Personal Finance

Your Taxes

Sanjiv Chaudhary | Updated on January 15, 2018 Published on November 20, 2016


I am retiring on November 30, 2016. My PF balance will be around ₹65 lakh. Will there be any tax implication on the receipt of this sum? I plan to invest the entire amount in fixed deposits.

With FD interest being taxable, can I gift 50 per cent of the PF amount to my wife (who has no sources of income) so that she can invest, thereby saving on taxes?

M Narain

According to the Income Tax Act, 1961, accumulated balance of a recognised provident fund (PF) of an employee due and becoming payable upon retirement, is exempt from tax if the employee has rendered continuous services for a period of five years or more with his employer.

While computing the period of continuous service, the period of service rendered with the former employer is also considered if the employee has transferred the amount lying in his PF account maintained with the previous employer to the current PF account.

I am assuming that you have already completed five years of continuous service before retirement and have been contributing to recognised PF account. Thus, the entire amount (including accrued interest income) is exempt from tax.

In case you transfer funds to your wife’s account, the interest income to be earned by your wife from fixed deposits shall be clubbed with your own income and thus taxable in your hands.

However, any further income received by your wife on investment of the fixed deposit interest (which was clubbed and taxed in your hands) shall be taxable as your wife’s income for the respective period.

I filed my tax return for this year on time and paid all the taxes due. But I have got an email intimation under Section 143(1) from the tax department, claiming more taxes.

According to the intimation, there seems to be a mismatch in my TDS claims vis-à-vis the TDS amount considered by them.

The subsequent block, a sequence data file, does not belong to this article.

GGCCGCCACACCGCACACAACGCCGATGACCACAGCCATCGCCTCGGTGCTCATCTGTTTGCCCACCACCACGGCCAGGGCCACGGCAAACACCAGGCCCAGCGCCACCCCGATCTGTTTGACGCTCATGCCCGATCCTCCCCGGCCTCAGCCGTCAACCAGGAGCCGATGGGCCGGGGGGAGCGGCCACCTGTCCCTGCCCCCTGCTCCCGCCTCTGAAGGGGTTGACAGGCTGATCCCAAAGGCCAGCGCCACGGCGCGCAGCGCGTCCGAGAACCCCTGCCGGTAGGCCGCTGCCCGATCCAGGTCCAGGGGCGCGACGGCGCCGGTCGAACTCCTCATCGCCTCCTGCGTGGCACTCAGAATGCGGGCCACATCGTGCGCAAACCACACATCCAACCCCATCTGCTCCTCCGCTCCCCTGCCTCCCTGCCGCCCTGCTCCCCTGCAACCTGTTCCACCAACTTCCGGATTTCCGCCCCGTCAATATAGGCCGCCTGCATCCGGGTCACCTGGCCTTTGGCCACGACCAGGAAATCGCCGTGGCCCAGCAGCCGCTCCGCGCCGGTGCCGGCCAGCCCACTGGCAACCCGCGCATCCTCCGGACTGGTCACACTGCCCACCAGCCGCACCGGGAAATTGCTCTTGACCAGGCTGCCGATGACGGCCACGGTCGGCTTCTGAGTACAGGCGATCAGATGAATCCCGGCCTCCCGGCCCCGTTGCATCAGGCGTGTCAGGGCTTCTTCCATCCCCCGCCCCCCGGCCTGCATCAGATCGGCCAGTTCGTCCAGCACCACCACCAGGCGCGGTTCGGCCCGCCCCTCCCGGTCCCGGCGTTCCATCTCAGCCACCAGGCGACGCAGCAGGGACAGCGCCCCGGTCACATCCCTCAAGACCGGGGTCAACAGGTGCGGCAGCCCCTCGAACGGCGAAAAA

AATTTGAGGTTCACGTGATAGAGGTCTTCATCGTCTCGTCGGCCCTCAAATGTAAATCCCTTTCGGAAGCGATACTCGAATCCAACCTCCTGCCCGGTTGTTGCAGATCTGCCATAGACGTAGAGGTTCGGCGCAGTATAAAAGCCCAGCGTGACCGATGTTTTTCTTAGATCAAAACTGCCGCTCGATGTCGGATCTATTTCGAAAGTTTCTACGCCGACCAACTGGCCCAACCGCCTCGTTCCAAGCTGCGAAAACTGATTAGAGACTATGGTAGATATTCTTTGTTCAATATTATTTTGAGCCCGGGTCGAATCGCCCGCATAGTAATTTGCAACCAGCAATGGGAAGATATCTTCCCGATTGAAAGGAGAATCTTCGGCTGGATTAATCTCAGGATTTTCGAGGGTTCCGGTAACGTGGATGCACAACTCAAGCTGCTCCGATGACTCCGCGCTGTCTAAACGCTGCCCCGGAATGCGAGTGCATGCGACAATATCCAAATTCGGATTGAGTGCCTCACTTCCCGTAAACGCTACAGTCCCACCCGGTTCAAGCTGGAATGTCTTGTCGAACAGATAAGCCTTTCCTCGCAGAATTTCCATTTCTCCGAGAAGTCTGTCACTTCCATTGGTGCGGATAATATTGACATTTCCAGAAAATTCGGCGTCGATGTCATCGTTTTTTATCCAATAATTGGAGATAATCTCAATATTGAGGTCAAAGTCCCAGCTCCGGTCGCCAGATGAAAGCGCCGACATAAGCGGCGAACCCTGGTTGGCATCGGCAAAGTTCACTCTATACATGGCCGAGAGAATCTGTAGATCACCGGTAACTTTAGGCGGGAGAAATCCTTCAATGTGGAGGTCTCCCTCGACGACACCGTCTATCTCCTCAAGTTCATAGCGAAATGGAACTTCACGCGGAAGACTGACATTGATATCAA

I understand that the online intimation u/s 143(1) received by you is showing tax payable only on account of the mismatch of the tax deducted at source (TDS) credits claimed in the tax return vis-à-vis TDS credits considered by the tax department and there is no mismatch of the income.

I would suggest you first verify your Form 26AS for the concerned financial year to reconfirm whether all the TDS credits are appropriately reflecting therein.

In case they are, you need to file an online rectification request for re-processing the tax return.

In case the TDS credits do not reflect completely in your Form 26AS, then you should get in touch with the deductor to revise the quarterly withholding tax returns and once the same is revised, file an online rectification request against the intimation u/s 143(1) to rectify the demand.

Also, obtain the corrected Form 16/16A from the deductor for your records.

The writer is a practising chartered accountant. Send your queries to taxtalk@thehindu.co.in

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Published on November 20, 2016
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